There's some irony in the fact that global warming talks are being held in B.A. That said, this round of talks may have more impact than Kyoto could've ever hoped to have. The Bush administration has been wildly criticized for not signing Kyoto, and I'll admit that I was on that bandwagon. However, there may be some boons for the future in the rejection of that particular treaty. Bush's main objection is that it didn't constrain the "developing nations" of China and India, creating an unfair trade advantage. While China and India are emerging economies, their frail attempt to hide behind the "developing nation" title is absurd. Yes, they're in the middle of their respective industrial revolutions and tech revolutions. Yes, they will have to operate under looser rule sets than we do to continue their development. No, they're not under that "developing nations" umbrella with Pakistan and Ghana.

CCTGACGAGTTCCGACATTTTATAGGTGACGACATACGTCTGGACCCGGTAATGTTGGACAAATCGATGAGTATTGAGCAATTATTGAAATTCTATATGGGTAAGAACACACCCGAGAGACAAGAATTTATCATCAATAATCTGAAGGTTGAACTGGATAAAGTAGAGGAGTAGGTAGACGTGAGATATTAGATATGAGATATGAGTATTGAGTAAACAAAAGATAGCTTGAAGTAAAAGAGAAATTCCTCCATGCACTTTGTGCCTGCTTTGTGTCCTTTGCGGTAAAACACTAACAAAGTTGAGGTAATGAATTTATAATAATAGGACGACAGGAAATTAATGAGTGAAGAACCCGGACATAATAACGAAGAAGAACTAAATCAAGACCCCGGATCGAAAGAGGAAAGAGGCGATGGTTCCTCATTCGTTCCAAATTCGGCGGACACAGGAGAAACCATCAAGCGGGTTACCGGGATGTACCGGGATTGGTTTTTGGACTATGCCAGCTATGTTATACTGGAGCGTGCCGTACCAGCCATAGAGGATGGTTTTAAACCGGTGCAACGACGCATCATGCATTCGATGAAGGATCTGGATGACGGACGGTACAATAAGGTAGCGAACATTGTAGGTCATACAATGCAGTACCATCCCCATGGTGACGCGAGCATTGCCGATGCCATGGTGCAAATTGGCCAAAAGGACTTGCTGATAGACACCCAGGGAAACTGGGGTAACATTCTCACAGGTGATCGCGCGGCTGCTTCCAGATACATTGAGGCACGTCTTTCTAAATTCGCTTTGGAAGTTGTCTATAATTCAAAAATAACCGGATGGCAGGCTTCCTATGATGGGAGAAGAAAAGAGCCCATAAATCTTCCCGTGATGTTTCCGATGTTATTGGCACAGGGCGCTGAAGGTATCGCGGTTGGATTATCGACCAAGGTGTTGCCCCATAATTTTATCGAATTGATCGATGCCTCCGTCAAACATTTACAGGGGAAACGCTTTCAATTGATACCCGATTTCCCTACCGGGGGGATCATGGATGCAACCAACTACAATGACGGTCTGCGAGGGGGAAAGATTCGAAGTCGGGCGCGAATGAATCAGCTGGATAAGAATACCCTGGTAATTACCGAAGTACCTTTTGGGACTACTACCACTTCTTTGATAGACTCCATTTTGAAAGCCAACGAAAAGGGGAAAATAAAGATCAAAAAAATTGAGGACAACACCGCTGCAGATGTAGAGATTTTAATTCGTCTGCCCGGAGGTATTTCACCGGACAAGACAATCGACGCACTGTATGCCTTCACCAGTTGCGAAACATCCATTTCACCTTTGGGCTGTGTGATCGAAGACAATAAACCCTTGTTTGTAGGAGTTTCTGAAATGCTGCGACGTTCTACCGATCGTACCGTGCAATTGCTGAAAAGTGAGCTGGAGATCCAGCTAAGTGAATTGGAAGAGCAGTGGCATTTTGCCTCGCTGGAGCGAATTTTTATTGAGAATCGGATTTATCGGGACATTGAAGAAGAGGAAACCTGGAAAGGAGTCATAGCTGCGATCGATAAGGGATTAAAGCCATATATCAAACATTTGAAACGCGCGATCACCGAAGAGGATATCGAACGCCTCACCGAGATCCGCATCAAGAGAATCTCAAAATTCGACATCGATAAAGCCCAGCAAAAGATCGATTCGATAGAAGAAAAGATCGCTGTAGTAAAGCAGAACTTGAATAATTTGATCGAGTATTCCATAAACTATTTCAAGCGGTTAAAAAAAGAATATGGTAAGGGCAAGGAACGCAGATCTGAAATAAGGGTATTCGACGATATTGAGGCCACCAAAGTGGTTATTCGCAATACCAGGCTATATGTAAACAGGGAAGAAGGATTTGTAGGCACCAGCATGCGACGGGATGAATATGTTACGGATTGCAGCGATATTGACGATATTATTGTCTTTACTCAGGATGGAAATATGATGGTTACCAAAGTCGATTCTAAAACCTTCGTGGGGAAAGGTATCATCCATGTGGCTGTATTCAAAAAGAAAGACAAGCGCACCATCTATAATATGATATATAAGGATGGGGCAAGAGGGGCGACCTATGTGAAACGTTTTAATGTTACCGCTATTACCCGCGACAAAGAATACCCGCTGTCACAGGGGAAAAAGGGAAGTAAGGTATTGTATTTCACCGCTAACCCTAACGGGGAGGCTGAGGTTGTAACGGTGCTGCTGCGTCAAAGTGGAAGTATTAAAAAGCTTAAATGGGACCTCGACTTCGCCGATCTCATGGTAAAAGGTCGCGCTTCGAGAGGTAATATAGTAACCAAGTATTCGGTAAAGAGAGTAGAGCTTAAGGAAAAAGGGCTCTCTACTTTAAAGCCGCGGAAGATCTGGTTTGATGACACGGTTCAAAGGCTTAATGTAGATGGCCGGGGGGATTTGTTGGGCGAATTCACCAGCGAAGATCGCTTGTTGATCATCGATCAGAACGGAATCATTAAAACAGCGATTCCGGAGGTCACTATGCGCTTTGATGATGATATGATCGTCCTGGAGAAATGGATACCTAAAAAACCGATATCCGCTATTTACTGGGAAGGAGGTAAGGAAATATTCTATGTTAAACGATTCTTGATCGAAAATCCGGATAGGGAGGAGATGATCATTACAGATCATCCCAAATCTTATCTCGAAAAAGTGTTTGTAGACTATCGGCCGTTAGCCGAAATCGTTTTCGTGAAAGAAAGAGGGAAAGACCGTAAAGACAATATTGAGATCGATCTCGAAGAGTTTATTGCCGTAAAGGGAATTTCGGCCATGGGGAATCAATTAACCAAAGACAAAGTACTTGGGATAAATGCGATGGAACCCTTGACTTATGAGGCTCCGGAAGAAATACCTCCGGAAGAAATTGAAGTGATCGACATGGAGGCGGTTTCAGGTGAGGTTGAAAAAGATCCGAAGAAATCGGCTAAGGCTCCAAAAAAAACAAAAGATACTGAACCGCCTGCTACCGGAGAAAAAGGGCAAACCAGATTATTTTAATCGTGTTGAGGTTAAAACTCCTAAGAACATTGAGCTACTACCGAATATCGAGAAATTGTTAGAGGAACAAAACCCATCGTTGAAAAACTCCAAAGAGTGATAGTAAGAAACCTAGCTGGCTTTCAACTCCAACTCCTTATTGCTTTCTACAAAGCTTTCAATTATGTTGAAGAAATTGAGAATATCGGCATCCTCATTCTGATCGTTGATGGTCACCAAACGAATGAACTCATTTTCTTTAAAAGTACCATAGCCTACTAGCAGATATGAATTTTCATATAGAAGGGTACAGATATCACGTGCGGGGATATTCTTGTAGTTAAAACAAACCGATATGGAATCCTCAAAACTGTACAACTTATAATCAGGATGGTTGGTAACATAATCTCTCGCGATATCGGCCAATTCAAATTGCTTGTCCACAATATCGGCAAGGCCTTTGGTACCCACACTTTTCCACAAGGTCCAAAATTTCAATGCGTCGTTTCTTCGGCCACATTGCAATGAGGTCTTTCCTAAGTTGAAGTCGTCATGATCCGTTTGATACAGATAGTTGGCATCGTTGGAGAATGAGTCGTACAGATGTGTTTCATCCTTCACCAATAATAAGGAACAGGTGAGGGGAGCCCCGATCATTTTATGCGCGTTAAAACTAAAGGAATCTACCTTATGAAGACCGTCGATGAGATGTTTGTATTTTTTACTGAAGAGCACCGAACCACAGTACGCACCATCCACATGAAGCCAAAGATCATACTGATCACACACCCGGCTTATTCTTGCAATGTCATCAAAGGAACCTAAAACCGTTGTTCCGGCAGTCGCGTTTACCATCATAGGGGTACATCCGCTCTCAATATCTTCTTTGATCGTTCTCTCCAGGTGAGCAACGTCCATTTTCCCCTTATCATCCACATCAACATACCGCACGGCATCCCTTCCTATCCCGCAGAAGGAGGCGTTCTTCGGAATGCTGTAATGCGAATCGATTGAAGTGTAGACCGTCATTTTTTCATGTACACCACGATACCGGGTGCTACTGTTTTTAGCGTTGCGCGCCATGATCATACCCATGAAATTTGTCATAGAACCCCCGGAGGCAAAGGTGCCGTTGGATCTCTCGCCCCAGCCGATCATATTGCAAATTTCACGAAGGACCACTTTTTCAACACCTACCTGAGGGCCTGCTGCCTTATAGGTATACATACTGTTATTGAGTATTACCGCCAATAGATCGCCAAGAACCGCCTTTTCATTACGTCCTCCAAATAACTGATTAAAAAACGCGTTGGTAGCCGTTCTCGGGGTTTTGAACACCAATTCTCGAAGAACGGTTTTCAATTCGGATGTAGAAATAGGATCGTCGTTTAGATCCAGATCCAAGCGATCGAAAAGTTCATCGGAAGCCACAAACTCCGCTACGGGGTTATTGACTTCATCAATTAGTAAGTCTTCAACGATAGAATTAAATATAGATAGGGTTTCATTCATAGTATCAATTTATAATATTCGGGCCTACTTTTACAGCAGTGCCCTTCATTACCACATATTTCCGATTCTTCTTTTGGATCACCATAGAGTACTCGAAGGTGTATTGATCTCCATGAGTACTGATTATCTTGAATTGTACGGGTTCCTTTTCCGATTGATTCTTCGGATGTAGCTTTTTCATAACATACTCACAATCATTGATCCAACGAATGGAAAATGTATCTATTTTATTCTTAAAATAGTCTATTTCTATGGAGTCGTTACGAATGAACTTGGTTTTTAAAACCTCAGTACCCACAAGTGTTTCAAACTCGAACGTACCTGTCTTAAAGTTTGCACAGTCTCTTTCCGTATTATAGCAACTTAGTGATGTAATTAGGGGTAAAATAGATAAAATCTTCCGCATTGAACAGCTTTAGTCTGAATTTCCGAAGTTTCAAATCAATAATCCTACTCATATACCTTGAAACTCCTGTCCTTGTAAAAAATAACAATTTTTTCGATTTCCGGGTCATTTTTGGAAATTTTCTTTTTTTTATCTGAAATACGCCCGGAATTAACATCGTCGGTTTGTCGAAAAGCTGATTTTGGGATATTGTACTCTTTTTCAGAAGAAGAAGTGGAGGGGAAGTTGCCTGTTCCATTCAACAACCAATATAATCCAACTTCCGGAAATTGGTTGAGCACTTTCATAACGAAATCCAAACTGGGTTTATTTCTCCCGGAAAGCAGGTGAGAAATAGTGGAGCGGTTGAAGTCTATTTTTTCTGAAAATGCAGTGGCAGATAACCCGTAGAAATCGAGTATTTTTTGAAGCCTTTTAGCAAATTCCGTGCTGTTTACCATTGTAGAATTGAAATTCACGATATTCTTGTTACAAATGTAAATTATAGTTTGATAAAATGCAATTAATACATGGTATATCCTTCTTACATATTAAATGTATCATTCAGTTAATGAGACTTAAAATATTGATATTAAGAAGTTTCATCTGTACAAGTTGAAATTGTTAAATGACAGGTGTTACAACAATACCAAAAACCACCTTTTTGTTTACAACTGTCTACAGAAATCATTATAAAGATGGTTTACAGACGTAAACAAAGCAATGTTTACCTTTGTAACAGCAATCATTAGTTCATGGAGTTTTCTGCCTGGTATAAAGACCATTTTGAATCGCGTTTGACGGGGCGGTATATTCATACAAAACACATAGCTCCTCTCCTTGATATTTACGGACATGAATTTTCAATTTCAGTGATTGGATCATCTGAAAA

Now, at the moment, imposing a massive rule-set on those two nations would be disasterous, but at the rate they're trying to connect up to the global network, they'll be needing those rules very soon. In order to be effective any global treaty on pollution is going to have to include the two largest populations on earth. As usual, a graduated shift is in order, but, as governments are wont to do, it's an all or nothing deal. 2012 is the slated date for the expiration of the Kyoto Accord, and that's probably about the time we'll want to put pressure on those states to adopt more stringent rules regarding pollutants. China's not too far behind the power curve already. It's rules on cars are quite strict, but while the rules in place are apropriate, the rules don't encompass enough of their polluters. I imagine that much of this situation will be remedied internally by 2012, paving the way for more globally relavent agreements.